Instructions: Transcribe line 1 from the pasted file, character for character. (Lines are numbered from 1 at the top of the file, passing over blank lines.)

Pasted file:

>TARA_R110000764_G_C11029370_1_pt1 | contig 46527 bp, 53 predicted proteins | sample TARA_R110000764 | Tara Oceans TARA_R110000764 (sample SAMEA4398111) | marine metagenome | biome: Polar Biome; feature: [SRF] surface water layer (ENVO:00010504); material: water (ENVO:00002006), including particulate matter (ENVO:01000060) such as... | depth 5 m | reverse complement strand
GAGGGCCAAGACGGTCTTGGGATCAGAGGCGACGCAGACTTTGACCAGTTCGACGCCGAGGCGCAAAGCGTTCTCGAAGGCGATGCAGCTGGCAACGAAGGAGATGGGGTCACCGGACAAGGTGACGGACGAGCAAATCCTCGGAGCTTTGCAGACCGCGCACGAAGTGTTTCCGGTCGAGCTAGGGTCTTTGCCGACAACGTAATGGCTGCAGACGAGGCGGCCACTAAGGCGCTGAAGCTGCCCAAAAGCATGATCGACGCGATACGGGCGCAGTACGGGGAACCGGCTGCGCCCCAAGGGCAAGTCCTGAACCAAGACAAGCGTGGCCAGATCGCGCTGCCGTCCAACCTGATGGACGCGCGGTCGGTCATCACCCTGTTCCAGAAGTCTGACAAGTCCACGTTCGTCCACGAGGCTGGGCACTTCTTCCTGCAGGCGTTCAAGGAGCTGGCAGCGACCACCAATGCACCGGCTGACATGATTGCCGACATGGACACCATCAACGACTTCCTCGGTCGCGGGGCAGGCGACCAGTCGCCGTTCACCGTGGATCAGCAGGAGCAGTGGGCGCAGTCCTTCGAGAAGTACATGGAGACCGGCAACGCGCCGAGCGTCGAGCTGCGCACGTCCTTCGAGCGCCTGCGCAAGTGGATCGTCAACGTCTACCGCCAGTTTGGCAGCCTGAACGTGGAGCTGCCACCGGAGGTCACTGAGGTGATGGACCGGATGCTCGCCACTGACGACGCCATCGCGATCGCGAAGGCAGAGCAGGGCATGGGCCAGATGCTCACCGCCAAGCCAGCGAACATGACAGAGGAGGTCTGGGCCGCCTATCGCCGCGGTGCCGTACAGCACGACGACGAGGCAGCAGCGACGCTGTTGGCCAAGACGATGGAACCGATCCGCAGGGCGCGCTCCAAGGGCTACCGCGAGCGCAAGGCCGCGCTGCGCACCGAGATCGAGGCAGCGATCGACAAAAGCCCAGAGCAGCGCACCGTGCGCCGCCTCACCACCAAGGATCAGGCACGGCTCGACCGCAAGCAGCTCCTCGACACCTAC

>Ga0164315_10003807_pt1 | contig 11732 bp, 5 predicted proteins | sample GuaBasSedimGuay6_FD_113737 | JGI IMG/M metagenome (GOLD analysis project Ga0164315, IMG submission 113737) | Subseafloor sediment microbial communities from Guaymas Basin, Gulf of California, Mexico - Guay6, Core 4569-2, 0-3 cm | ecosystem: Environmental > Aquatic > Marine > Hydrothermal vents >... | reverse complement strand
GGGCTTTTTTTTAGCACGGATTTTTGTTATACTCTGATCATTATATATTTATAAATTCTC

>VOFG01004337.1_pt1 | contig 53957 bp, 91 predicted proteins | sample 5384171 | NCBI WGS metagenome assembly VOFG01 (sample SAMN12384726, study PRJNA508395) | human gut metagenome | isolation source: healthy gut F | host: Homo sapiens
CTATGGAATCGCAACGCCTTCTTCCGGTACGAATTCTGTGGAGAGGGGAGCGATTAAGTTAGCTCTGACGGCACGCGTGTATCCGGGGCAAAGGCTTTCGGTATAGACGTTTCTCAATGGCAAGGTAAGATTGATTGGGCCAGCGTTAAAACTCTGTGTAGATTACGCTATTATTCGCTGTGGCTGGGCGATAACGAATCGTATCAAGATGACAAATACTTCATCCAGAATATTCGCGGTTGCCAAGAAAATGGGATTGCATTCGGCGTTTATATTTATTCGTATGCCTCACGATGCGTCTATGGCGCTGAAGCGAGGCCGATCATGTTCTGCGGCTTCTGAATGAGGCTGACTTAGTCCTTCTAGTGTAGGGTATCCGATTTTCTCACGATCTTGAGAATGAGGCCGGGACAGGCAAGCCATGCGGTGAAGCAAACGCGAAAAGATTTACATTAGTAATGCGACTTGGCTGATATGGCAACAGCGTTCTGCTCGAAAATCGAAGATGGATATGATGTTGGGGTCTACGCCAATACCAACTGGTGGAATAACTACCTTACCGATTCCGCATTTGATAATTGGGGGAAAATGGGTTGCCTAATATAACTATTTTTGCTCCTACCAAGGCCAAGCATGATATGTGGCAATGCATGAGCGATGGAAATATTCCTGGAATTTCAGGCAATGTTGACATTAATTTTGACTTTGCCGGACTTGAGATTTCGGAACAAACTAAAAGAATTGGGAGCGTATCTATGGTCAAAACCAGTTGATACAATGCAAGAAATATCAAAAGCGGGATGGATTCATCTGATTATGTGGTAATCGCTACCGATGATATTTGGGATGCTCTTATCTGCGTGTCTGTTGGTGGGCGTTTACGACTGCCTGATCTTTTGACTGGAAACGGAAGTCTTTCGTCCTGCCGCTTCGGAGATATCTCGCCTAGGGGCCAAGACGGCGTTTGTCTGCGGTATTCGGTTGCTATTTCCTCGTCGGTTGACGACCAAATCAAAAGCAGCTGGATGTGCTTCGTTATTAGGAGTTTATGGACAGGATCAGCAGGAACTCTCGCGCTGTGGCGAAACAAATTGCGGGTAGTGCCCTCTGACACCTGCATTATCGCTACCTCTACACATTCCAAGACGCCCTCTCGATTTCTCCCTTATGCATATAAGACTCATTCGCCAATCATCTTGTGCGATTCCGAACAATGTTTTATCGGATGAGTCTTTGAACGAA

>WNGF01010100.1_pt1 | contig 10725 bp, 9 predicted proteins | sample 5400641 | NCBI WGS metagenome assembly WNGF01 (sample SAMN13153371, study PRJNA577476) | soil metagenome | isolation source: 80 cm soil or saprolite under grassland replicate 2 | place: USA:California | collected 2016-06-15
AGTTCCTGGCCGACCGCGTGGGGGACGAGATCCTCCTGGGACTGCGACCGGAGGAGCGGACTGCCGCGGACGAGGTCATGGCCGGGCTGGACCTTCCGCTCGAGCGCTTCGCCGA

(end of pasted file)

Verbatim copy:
>TARA_R110000764_G_C11029370_1_pt1 | contig 46527 bp, 53 predicted proteins | sample TARA_R110000764 | Tara Oceans TARA_R110000764 (sample SAMEA4398111) | marine metagenome | biome: Polar Biome; feature: [SRF] surface water layer (ENVO:00010504); material: water (ENVO:00002006), including particulate matter (ENVO:01000060) such as... | depth 5 m | reverse complement strand